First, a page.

A few years ago, I had the opportunity to hear Joe Gibbs (three Super Bowl titles, NASCAR Championship team owner, and two-time NHRA Pro Stock team owner) speak for an American Teleservices Association (ATA) conference where he talked about leadership. Coach Gibbs explained that three things were expected of leaders: communicate expectations, provide training, and hold people accountable. He took exception to the Peter Principle, saying that people don’t typically fail because they rise to a level that’s above them; it’s usually because leaders fail to provide adequate training.
Coincidentally, Incept undertook a branding initiative about a year ago with the objective of becoming a world-class organization. In setting that compass, Incept committed to a “listen before we lead” approach with both our clients and our employees. So, as part of this initiative, we asked our employees a series of questions aimed and defining our roadmap to become world-class in our service. Can you guess what they told us? Their feedback indicated a thirst for training, knowledge, and growth. No big surprise there, right?
In turning that feedback into something actionable, Incept’s Live The Brand oversight committee developed a service standard: “With education, constant improvement and growth are expected.” With every service standard, there should be a definition, so the committee went on to create the definition: “As we pursue our goal of becoming a world-class organization, we recognize that the continuous training and development of all employees is key.” And in order for us to truly live our brand, the committee created these actions:
- Employee – Every day I will seek opportunities to better myself and my career.
- Organization – We will provide tools and resources that help our employees accomplish their personal and professional goals.
Providing the tools and resources is a significant undertaking. Consequently, we formed a subcommittee entitled: Learning Never Stops. Current Learning Never Stops subcommittee members include Incept’s CEO Sam Falletta, Conversational Marketing Expert Zev Rosenburg, Program Results Supervisor Allison Legg, Shift Supervisor Amber Nelson, and VP of New Client Results Jim Beuoy.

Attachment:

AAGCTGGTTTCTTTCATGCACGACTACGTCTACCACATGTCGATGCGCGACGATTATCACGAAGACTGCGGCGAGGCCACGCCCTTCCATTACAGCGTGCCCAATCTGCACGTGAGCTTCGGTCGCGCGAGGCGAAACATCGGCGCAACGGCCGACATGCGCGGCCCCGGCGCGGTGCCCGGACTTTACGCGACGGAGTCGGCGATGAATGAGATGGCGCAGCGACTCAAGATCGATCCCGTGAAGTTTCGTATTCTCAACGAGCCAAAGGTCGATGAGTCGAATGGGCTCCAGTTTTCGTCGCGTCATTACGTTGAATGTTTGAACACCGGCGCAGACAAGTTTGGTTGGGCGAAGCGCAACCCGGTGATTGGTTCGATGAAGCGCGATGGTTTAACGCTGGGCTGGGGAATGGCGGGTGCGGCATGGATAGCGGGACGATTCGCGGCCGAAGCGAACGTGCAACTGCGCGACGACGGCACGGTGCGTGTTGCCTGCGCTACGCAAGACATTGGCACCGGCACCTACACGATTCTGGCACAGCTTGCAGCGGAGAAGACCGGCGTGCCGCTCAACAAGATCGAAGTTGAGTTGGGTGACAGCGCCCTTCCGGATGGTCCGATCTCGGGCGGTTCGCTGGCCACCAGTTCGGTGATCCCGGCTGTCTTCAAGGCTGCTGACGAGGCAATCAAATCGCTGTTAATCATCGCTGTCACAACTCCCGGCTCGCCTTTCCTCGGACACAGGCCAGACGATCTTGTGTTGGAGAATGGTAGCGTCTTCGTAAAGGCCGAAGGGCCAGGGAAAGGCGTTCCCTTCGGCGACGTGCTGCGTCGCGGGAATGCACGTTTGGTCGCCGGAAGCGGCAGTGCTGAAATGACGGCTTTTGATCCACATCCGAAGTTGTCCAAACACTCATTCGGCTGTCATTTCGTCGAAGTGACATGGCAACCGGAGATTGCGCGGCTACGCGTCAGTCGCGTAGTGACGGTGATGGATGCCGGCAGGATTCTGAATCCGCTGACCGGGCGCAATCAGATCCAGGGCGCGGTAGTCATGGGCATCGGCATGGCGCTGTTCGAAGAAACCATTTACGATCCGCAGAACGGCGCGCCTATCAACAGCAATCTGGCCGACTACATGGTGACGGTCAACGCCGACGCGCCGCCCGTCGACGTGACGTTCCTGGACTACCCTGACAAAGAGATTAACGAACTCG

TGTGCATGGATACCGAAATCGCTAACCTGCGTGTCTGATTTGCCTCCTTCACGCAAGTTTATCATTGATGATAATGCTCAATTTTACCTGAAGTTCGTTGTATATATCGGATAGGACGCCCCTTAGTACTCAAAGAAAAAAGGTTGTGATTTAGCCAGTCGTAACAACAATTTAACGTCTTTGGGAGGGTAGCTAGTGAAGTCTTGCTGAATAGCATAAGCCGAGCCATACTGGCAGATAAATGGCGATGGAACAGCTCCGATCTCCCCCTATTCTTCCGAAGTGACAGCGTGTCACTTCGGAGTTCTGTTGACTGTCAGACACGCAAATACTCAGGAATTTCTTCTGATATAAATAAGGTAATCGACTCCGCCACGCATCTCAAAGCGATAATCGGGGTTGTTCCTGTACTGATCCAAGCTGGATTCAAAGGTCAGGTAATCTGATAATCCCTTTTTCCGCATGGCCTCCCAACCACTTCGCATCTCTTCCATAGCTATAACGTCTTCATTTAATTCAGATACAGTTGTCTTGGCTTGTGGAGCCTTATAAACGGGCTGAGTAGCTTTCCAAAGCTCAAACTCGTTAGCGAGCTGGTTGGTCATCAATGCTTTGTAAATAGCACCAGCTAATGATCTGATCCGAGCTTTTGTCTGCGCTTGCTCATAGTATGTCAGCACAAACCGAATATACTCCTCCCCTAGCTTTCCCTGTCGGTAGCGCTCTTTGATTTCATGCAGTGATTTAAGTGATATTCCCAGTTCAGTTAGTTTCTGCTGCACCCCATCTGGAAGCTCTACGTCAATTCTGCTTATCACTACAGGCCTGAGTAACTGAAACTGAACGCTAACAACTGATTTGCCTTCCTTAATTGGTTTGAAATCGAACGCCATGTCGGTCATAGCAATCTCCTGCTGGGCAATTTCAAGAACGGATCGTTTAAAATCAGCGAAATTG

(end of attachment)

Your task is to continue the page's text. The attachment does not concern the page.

Again, we deployed our “listen before we lead” approach and asked the employees to provide specific subject matter for the courses. The interest was beyond our expectations. Employees quickly realized that by Incept investing in them, they would become better employees, become more engaged with the brand, and provide better service to our clients.
The Learning Never Stops subcommittee outlined a plan for ongoing education, determining which trainings are mandatory, which are optional and at what intervals they should be held. Topics vary, ranging from leadership to communication to personal well-being. Plans include training curriculum, performance management (formal and informal) and an advancement path for success both personally and professionally. The outcome is Incept University. It’s run like many universities in that there are requirements for acceptance, credits for successfully passing course assessments, and majors – which are career paths through various disciplines within the organization.
The concept of a corporate learning and development center, regardless of the title, isn’t something new. Even the concept of a corporate university has been around for awhile. So far, Incept’s appears to be a rousing success as employees frequently ask about timing of courses, how they can take corrective action on attendance and performance to become eligible, and other expressions of interest. Still, there could be challenges along the way. We’re interested in hearing from others about keys to success and potential pitfalls of corporate development.
What’s your experience been in launching and sustaining a “Learning Never Stops” initiative?